Rage against the dying of the light

A terminally ill husband can anger, even infuriate, his loving wife

Rage against the dying of the light


Anger and annoyance are often dirty little secrets for women whose husbands are terminally ill. Sometimes the wife is furious at her husband for smoking and causing his own cancer. At other times she is riled when she has to clean up after him because he won’t wear adult diapers, viewing them as “babyish and feminine.”

In The Caregiving Wife’s Handbook, author and widow Diana Denholm urges wives to write down everything that upsets them as the first step in the process toward fewer fights and more peace.

“Nothing that affects you is off-limits to your list. Whether it is a toilet seat that stays up, disrespectful behaviour, or crumbs in the bed: if it bothers you, it should be on your list.” Denholm, whose partner was diagnosed with colon cancer a month after he proposed to her, illustrates with examples from the women she interviewed. “Cathy” wrote: “What I hate most is when I’m trying to fix him a meal, he gets in my way. Then something falls or spills and he has a fit and he threatens to pack a bag and move out. Sometimes, I wish he would move out!” Later, the same woman writes, “Gee, what am I supposed to do about the smell? His bedroom has such a smell—it makes me sick to go in to help him. Yes, he’s got a colostomy bag, but he has the strength to get up and take care of himself.” On her list, “Fran” wrote: “I pray his death will be peaceful. But I really need to know when he’ll die. Yes, I feel guilty about wanting this to be over. But how much more can I take?”

Once the list is compiled, each issue should be categorized. Finances and funeral arrangements have to be discussed with the husband. Then there’s Category C, for “some of the nastier things that, even though true, would be hurtful to our husbands if we were to say them,” Denholm writes. It would be more helpful to voice them to a friend “because it stops the energy of anger from getting stuck in us where it can do harm.”

For instance, the following gripe from “Fran” belongs in Category C: “He complains that I don’t want to have sex with him, but he wouldn’t either if he had to look at what I do! Sometimes he has tubes hanging from ports in his chest that dangle in my face. Now how is that supposed to make me feel sexy?”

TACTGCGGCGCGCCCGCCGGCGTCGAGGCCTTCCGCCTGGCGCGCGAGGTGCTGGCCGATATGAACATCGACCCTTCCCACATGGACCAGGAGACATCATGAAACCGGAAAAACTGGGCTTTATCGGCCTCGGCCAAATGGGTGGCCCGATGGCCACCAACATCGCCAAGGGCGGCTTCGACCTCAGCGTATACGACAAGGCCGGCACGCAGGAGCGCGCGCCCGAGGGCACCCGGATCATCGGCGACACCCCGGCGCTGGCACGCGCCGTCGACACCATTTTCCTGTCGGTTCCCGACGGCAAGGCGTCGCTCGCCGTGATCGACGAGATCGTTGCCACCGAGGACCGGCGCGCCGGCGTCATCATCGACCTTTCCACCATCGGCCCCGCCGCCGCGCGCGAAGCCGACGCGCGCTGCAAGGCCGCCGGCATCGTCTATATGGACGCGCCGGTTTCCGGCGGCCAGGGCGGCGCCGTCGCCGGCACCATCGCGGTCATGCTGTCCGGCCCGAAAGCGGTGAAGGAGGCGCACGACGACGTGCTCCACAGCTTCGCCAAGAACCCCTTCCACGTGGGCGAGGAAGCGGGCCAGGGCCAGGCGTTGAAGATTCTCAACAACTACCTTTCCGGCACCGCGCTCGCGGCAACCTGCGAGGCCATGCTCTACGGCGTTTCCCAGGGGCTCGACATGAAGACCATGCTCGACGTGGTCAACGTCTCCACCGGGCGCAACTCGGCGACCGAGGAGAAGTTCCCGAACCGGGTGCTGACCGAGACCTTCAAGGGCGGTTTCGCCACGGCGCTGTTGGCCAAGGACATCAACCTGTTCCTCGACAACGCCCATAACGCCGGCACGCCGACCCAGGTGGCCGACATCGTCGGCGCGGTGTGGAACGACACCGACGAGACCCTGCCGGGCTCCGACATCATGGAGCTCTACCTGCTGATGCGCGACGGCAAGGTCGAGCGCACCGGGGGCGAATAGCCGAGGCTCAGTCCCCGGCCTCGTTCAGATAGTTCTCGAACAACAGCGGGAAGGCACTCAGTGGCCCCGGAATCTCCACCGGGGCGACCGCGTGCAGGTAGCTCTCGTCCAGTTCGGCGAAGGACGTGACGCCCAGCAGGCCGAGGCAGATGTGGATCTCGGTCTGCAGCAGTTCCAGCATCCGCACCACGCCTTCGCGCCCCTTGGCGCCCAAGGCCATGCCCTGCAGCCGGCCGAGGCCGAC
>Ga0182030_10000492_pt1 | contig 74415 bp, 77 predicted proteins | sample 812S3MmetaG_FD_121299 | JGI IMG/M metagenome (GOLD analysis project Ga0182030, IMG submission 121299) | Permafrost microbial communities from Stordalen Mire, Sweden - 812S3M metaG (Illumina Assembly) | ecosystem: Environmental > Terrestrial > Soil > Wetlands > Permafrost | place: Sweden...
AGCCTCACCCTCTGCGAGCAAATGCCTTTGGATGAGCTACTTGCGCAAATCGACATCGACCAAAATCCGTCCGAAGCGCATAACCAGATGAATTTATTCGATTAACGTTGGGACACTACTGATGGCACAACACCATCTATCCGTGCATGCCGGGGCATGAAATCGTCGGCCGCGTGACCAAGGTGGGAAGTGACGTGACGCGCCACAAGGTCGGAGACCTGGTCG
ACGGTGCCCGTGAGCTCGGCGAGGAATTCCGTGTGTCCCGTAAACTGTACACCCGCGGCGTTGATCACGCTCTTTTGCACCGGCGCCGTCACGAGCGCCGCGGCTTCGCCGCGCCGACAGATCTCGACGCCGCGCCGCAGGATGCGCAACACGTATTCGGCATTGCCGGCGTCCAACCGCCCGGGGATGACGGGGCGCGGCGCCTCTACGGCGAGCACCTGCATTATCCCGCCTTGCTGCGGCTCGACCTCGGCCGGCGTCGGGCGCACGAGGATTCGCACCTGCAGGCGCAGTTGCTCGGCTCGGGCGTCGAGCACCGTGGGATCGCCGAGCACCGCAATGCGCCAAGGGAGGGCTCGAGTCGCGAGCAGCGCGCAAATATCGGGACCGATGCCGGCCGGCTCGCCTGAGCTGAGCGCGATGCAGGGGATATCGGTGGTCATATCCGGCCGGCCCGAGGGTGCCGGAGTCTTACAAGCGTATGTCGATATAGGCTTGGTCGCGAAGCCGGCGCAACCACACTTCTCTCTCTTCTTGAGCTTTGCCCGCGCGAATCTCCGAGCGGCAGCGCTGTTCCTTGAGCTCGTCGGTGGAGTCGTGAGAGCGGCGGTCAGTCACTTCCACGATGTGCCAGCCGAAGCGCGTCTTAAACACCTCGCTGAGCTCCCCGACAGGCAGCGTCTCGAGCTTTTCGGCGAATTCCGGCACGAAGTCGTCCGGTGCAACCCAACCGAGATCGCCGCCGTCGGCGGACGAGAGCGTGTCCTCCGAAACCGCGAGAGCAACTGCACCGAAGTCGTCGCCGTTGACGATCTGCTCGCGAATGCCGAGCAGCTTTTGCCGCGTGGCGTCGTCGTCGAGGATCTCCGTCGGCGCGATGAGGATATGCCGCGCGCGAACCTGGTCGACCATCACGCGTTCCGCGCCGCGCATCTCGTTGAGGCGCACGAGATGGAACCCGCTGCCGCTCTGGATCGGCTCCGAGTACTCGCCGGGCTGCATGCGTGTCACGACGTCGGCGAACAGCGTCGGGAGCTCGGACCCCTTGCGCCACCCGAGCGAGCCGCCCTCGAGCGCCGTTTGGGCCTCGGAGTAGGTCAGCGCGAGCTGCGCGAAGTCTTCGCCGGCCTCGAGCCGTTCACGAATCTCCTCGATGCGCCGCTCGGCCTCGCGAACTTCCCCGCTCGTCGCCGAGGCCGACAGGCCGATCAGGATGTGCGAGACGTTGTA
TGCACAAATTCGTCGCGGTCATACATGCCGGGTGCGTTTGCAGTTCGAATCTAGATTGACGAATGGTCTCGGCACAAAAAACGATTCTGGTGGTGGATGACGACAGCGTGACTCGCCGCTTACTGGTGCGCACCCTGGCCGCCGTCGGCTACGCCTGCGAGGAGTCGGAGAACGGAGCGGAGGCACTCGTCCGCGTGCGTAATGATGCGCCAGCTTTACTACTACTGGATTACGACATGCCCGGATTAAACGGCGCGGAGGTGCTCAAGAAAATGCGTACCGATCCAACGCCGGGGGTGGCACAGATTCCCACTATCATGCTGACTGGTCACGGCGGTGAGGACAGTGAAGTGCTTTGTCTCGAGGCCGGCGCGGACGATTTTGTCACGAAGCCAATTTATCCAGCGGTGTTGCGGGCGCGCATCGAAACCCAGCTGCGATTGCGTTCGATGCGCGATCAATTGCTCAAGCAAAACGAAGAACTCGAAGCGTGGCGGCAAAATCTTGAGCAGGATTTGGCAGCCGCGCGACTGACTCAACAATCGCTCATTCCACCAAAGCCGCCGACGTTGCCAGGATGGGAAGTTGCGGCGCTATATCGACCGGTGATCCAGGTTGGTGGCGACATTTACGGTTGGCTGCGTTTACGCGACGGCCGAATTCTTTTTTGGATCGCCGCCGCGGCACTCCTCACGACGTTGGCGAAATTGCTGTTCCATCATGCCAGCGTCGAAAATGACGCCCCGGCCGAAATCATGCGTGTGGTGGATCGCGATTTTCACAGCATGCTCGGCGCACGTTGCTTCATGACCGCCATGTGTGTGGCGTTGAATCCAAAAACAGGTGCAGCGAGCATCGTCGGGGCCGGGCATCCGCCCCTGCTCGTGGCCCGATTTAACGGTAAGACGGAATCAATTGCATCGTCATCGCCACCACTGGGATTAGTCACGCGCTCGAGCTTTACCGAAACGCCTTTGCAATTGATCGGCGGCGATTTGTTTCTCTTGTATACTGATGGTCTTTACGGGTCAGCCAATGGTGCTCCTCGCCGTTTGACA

Next, set up an appointment to talk to your husband. “You can have special discussions to clarify and settle issues, creating what I call ‘Understandings.’ These Understandings are what will make life work,” writes Denholm. “For your husband, avoiding these discussions may be like refusing to make a will with the hope of fooling death.”

Denholm advises never starting one of these conversations with “We need to talk.” Instead, try, “I’d like to find a time to sit down and talk about some of my concerns and plans for the future. Would Thursday or Saturday be better?”

If he still refuses to talk, write a note or send an email, suggests Denholm, who was caregiver to her husband for 10 years, through the cancer diagnosis, congestive heart failure, a heart transplant and his death in 2006. “You may have to say: I realize you won’t talk about those things and I respect your choice. However, because I won’t have the information I need to do ‘X,’ I won’t be able to be involved with ‘X’ any longer.”

Food is a common contentious issue, she writes. “When we see our husbands have a decline in appetite, it sets off signals in our heads and hearts. Maybe people will think we’re not treating our husband well when they see him so skinny.” “Cathy” told her husband she would like to keep bringing dinner to the bedroom, but if what she was making wasn’t what he wanted, he should give her some ideas. “I really don’t want to start yelling at you when you don’t like what I bring.”

Finally, Denholm says wives should go to their sleeping husbands every night and whisper all the things they would say if they knew it was his last day. “It will make no difference to him, but it will make a difference to you. You’ll be able to have peace in your heart.”

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